Warren, Tawhai, Crampin, 2010
This CellML model runs in both COR and OpenCell to replicate the results from the original published model. The units have been checked and they balance. We'd like to thank the original model author Nic Warren for taking the time to develop the CellML version of his model.
ABSTRACT: Airway epithelium has been shown to exhibit intracellular calcium waves after mechanical stimulation. Two classes of mechanism have been proposed to explain calcium wave propagation: diffusion through gap junctions of the intracellular messenger inositol 1,4,5-trisphosphate (IP3), and diffusion of paracrine extracellular messengers such as ATP. We have used single cell recordings of airway epithelium to parametreize a model of an airway epithelial cell. This was then incorporated into a spatial model of a cell culture where both mechanisms for calcium wave propagation are possible. It is shown that a decreasing return on the radius of Ca2+ wave propagation is achieved as the amount of ATP released from the stimulated cell increases. It is therefore shown that for a Ca2+ wave to propagate large distances, a significant fraction of the intracellular ATP pool would be required to be released. Further to this, the radial distribution of maximal calcium response from the stimulated cell does not produce the same flat profile of maximal calcium response seen in experiential studies. This suggests that an additional mechanism is important in Ca2+ wave propagation, such as regenerative release of ATP from cells downstream of the stimulated cell.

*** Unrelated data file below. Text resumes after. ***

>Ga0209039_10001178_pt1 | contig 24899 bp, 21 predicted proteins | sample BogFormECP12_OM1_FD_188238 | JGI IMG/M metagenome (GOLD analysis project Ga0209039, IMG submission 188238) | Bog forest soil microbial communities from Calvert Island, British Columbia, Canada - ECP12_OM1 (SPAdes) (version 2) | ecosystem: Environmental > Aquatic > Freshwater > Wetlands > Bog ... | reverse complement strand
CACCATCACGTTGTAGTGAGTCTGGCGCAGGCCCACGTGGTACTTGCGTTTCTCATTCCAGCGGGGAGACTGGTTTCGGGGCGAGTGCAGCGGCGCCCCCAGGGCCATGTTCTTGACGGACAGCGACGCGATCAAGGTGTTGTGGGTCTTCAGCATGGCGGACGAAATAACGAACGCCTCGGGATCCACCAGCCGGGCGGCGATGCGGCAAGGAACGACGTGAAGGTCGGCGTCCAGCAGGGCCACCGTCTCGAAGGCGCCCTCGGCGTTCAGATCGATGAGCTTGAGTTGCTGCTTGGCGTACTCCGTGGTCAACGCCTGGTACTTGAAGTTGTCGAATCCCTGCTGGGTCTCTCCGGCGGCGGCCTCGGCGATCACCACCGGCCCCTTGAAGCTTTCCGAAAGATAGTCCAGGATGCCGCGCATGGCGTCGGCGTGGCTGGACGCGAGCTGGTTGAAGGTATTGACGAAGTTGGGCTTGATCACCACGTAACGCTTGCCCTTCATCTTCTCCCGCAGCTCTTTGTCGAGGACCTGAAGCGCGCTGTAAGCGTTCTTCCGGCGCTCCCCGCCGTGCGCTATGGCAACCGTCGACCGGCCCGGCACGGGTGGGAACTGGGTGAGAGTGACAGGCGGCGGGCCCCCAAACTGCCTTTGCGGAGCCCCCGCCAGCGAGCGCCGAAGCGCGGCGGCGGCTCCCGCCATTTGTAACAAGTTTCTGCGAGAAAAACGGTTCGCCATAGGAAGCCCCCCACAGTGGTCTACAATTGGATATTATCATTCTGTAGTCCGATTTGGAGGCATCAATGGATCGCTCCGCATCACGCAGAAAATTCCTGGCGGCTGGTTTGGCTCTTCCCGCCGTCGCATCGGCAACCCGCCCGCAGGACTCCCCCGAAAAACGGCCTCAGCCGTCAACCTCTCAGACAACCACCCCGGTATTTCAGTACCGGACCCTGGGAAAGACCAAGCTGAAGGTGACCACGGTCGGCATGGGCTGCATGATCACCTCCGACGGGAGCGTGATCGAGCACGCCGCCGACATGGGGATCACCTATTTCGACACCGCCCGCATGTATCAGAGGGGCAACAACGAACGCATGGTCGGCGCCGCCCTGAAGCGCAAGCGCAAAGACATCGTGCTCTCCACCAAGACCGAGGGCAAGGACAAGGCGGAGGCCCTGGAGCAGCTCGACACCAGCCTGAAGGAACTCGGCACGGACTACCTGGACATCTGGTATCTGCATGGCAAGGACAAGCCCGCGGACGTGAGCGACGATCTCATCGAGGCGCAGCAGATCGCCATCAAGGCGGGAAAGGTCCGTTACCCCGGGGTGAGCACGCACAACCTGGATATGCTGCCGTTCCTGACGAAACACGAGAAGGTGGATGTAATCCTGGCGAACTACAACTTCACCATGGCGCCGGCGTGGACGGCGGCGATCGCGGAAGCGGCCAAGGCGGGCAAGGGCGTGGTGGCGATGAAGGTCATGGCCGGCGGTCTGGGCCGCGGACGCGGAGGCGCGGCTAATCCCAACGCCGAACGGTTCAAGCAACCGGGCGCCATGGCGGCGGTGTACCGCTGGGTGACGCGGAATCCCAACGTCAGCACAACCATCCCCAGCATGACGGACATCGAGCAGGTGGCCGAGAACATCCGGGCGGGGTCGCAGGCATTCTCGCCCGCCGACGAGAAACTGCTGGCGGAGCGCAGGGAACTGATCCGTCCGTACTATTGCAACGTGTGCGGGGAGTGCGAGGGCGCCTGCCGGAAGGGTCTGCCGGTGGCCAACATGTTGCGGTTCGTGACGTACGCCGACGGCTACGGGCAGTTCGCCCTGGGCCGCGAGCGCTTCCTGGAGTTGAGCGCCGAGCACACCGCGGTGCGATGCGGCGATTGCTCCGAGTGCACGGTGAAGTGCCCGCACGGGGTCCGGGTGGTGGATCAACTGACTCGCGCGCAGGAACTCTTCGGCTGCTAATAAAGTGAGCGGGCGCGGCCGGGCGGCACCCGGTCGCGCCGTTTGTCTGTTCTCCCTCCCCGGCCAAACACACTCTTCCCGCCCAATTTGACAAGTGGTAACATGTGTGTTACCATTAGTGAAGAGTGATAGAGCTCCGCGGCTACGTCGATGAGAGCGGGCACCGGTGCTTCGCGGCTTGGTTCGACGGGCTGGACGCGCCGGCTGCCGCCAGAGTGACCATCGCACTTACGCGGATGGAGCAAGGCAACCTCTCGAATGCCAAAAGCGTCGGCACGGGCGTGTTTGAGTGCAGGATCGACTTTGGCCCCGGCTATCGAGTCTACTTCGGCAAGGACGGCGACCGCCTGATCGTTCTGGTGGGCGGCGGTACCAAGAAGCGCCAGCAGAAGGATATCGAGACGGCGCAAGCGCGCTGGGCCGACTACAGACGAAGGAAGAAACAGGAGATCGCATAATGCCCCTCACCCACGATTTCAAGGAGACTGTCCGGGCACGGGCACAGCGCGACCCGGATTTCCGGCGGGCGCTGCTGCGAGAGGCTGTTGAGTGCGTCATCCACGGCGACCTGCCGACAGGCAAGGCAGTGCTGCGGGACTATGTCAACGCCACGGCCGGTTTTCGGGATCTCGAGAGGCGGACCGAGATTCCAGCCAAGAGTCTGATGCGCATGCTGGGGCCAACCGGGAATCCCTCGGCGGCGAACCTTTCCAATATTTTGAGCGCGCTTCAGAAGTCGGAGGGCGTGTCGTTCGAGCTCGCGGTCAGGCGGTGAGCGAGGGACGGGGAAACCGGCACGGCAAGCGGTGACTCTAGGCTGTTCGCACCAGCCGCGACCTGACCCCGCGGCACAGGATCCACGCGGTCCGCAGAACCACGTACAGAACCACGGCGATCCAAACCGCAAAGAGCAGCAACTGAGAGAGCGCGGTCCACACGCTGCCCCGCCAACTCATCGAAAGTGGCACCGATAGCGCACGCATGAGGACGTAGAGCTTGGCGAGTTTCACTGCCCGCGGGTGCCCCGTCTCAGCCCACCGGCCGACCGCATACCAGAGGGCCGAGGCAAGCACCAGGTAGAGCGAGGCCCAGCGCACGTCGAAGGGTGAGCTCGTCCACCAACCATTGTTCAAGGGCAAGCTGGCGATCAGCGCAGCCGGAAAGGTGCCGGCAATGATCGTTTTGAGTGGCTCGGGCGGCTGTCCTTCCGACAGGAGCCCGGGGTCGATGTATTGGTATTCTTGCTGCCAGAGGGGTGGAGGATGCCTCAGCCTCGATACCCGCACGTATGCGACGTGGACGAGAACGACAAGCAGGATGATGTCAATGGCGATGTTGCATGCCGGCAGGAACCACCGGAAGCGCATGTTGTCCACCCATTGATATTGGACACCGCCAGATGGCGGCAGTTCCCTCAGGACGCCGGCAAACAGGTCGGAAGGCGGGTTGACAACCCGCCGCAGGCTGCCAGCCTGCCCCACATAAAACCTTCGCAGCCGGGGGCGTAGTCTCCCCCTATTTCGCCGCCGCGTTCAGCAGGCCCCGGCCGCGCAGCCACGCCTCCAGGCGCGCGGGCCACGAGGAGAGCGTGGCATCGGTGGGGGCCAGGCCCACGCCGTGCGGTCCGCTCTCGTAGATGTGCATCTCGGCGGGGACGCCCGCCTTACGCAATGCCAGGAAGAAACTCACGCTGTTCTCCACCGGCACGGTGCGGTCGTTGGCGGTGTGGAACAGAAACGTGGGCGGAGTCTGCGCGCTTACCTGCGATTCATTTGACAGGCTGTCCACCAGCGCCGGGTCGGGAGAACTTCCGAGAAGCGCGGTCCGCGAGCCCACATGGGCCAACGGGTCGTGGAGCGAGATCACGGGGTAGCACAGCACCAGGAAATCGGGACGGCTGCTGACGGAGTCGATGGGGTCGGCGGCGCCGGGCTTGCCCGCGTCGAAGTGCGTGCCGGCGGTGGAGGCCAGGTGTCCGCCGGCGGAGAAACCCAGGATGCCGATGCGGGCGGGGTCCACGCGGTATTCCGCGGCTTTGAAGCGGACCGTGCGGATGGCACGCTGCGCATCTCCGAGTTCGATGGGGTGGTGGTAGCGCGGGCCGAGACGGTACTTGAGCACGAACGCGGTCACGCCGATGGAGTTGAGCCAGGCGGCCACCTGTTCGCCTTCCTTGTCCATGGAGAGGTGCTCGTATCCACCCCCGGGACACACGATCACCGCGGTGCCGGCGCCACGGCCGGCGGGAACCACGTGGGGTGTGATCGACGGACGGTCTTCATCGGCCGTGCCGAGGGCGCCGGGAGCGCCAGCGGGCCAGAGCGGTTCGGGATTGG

The original paper reference is cited below:
Mathematical modelling of calcium wave propagation in mammalian airway epithelium: evidence for regenerative ATP release, N.J. Warren, M.H. Tawhai and E.J. Crampin, 2010, Experimental Physiology 95, 232-249. PubMed ID: 19700517
|Schematic representation of model components and subsystems: Mechanical stimulation triggers the release of ATP from the stimulated cell as well as direct opening of plasma membrane Ca2+ channels (PMCCs). The release of ATP results in the production of IP3 after binding to cell-surface P2Y2 receptors. The IP3 can diffuse through the cytosol to initiate the release of Ca2+ from the ER or diffuse through gap junctions to initiate Ca2+ release from the ER of an adjacent cell.|